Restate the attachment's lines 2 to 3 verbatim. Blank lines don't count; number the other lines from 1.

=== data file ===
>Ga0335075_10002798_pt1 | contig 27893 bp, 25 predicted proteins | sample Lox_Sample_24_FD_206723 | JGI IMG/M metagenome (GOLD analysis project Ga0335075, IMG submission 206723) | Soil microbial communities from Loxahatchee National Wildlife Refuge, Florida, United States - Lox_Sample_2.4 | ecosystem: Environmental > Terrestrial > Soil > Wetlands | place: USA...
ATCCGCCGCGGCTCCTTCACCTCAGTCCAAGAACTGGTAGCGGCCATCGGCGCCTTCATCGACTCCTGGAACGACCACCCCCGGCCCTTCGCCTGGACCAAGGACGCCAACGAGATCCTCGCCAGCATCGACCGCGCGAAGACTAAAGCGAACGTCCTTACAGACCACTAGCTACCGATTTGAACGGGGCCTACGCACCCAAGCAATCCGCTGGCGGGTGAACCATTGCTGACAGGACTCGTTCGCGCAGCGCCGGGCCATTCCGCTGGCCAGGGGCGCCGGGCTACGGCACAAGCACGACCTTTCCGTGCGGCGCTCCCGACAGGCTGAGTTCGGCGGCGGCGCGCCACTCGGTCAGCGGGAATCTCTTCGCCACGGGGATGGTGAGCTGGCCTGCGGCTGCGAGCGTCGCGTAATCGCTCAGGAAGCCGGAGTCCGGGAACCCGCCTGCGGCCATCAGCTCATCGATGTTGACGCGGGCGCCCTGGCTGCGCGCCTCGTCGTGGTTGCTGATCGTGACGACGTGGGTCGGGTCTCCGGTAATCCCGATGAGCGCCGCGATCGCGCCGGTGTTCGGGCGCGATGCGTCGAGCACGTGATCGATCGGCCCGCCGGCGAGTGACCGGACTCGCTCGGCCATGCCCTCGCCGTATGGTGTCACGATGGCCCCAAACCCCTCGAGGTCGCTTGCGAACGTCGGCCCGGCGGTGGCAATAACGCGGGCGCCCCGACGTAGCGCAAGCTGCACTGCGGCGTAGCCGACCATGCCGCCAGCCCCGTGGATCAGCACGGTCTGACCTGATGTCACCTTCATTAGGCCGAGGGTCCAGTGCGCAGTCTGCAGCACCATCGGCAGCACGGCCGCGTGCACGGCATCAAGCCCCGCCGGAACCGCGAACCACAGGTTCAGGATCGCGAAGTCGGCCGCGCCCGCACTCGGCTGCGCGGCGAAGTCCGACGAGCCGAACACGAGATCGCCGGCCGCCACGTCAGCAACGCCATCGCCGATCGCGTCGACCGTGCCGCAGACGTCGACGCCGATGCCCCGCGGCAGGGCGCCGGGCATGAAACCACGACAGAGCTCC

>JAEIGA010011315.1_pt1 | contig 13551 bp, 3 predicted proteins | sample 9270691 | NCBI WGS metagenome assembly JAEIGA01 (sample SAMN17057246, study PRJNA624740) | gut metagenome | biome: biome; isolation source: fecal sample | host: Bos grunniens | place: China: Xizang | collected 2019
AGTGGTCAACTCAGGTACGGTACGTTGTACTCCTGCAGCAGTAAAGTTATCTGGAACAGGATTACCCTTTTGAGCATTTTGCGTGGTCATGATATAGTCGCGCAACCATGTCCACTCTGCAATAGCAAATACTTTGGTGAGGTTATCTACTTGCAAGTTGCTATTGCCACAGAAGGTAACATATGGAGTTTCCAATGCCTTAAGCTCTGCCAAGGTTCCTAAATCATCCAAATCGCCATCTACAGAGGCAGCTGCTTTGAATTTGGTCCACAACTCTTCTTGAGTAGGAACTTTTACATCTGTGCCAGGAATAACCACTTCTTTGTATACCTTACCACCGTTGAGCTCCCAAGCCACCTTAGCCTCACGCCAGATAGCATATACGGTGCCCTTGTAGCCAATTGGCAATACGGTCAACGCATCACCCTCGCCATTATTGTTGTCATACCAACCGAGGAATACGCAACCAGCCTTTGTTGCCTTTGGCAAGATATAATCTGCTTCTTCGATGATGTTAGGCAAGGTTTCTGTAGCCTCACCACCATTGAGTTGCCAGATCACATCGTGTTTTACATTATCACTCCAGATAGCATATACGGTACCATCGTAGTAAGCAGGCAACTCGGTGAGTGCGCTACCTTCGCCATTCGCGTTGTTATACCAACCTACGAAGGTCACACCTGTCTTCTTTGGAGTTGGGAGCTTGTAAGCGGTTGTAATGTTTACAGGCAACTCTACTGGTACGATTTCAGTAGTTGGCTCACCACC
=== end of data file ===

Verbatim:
ATCCGCCGCGGCTCCTTCACCTCAGTCCAAGAACTGGTAGCGGCCATCGGCGCCTTCATCGACTCCTGGAACGACCACCCCCGGCCCTTCGCCTGGACCAAGGACGCCAACGAGATCCTCGCCAGCATCGACCGCGCGAAGACTAAAGCGAACGTCCTTACAGACCACTAGCTACCGATTTGAACGGGGCCTACGCACCCAAGCAATCCGCTGGCGGGTGAACCATTGCTGACAGGACTCGTTCGCGCAGCGCCGGGCCATTCCGCTGGCCAGGGGCGCCGGGCTACGGCACAAGCACGACCTTTCCGTGCGGCGCTCCCGACAGGCTGAGTTCGGCGGCGGCGCGCCACTCGGTCAGCGGGAATCTCTTCGCCACGGGGATGGTGAGCTGGCCTGCGGCTGCGAGCGTCGCGTAATCGCTCAGGAAGCCGGAGTCCGGGAACCCGCCTGCGGCCATCAGCTCATCGATGTTGACGCGGGCGCCCTGGCTGCGCGCCTCGTCGTGGTTGCTGATCGTGACGACGTGGGTCGGGTCTCCGGTAATCCCGATGAGCGCCGCGATCGCGCCGGTGTTCGGGCGCGATGCGTCGAGCACGTGATCGATCGGCCCGCCGGCGAGTGACCGGACTCGCTCGGCCATGCCCTCGCCGTATGGTGTCACGATGGCCCCAAACCCCTCGAGGTCGCTTGCGAACGTCGGCCCGGCGGTGGCAATAACGCGGGCGCCCCGACGTAGCGCAAGCTGCACTGCGGCGTAGCCGACCATGCCGCCAGCCCCGTGGATCAGCACGGTCTGACCTGATGTCACCTTCATTAGGCCGAGGGTCCAGTGCGCAGTCTGCAGCACCATCGGCAGCACGGCCGCGTGCACGGCATCAAGCCCCGCCGGAACCGCGAACCACAGGTTCAGGATCGCGAAGTCGGCCGCGCCCGCACTCGGCTGCGCGGCGAAGTCCGACGAGCCGAACACGAGATCGCCGGCCGCCACGTCAGCAACGCCATCGCCGATCGCGTCGACCGTGCCGCAGACGTCGACGCCGATGCCCCGCGGCAGGGCGCCGGGCATGAAACCACGACAGAGCTCC

>JAEIGA010011315.1_pt1 | contig 13551 bp, 3 predicted proteins | sample 9270691 | NCBI WGS metagenome assembly JAEIGA01 (sample SAMN17057246, study PRJNA624740) | gut metagenome | biome: biome; isolation source: fecal sample | host: Bos grunniens | place: China: Xizang | collected 2019